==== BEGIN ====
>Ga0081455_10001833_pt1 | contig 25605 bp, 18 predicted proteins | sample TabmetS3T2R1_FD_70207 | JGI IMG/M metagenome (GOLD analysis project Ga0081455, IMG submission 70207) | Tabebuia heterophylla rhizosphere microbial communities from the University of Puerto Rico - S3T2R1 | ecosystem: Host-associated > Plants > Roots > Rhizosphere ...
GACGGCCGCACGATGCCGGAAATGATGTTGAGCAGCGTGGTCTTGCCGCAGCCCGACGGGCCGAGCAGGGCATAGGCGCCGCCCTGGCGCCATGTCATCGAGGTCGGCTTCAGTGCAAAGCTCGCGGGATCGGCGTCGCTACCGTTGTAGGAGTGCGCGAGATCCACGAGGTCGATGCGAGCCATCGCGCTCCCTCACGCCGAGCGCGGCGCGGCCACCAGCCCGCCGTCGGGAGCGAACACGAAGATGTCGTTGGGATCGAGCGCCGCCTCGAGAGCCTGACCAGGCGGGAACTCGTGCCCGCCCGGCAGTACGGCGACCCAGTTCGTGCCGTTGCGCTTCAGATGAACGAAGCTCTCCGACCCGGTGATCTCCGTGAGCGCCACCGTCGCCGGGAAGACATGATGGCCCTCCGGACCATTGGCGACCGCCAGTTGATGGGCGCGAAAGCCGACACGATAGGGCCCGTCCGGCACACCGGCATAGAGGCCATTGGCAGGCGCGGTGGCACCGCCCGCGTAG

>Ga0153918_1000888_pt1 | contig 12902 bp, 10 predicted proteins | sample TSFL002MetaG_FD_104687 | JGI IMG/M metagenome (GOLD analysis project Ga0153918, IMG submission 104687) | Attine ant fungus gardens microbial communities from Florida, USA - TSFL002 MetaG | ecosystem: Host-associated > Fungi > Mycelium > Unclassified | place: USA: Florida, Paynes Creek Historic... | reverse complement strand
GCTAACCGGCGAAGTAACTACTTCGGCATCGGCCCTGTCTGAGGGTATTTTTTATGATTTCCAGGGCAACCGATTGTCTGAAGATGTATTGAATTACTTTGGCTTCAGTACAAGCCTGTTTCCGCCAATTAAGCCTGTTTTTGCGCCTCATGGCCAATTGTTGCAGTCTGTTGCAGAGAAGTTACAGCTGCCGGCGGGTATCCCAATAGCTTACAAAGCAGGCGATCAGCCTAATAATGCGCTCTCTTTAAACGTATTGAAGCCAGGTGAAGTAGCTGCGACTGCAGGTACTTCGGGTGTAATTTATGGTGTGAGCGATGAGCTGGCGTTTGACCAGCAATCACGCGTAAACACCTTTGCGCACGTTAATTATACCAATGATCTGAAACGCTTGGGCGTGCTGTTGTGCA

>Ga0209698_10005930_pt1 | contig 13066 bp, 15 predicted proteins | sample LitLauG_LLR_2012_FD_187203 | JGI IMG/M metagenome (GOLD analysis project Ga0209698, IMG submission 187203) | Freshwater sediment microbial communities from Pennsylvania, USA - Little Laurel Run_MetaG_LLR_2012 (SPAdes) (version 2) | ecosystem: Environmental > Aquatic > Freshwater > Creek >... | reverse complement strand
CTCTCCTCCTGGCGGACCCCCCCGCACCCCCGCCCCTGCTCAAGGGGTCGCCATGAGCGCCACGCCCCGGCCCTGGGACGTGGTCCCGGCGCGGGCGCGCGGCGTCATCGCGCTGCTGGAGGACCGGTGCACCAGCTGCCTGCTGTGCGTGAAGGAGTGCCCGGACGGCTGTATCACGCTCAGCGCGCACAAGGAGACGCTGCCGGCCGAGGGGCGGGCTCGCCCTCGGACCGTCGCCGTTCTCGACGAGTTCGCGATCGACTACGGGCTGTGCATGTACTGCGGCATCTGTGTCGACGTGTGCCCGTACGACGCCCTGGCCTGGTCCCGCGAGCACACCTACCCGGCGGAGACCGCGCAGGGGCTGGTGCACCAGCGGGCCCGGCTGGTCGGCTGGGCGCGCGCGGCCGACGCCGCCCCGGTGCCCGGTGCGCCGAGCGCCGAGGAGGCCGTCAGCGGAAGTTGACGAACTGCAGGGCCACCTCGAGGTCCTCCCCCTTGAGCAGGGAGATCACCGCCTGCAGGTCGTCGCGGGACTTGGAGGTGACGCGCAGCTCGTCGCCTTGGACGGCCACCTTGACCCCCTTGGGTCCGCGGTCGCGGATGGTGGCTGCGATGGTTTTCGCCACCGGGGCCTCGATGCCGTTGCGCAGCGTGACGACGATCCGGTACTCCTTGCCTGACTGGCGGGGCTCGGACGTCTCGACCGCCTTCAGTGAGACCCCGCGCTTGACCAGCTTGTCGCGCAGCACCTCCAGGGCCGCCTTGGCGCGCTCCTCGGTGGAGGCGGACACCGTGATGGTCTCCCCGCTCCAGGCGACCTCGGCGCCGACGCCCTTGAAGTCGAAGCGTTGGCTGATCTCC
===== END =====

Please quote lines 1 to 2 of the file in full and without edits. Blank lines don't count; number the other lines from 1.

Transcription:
>Ga0081455_10001833_pt1 | contig 25605 bp, 18 predicted proteins | sample TabmetS3T2R1_FD_70207 | JGI IMG/M metagenome (GOLD analysis project Ga0081455, IMG submission 70207) | Tabebuia heterophylla rhizosphere microbial communities from the University of Puerto Rico - S3T2R1 | ecosystem: Host-associated > Plants > Roots > Rhizosphere ...
GACGGCCGCACGATGCCGGAAATGATGTTGAGCAGCGTGGTCTTGCCGCAGCCCGACGGGCCGAGCAGGGCATAGGCGCCGCCCTGGCGCCATGTCATCGAGGTCGGCTTCAGTGCAAAGCTCGCGGGATCGGCGTCGCTACCGTTGTAGGAGTGCGCGAGATCCACGAGGTCGATGCGAGCCATCGCGCTCCCTCACGCCGAGCGCGGCGCGGCCACCAGCCCGCCGTCGGGAGCGAACACGAAGATGTCGTTGGGATCGAGCGCCGCCTCGAGAGCCTGACCAGGCGGGAACTCGTGCCCGCCCGGCAGTACGGCGACCCAGTTCGTGCCGTTGCGCTTCAGATGAACGAAGCTCTCCGACCCGGTGATCTCCGTGAGCGCCACCGTCGCCGGGAAGACATGATGGCCCTCCGGACCATTGGCGACCGCCAGTTGATGGGCGCGAAAGCCGACACGATAGGGCCCGTCCGGCACACCGGCATAGAGGCCATTGGCAGGCGCGGTGGCACCGCCCGCGTAG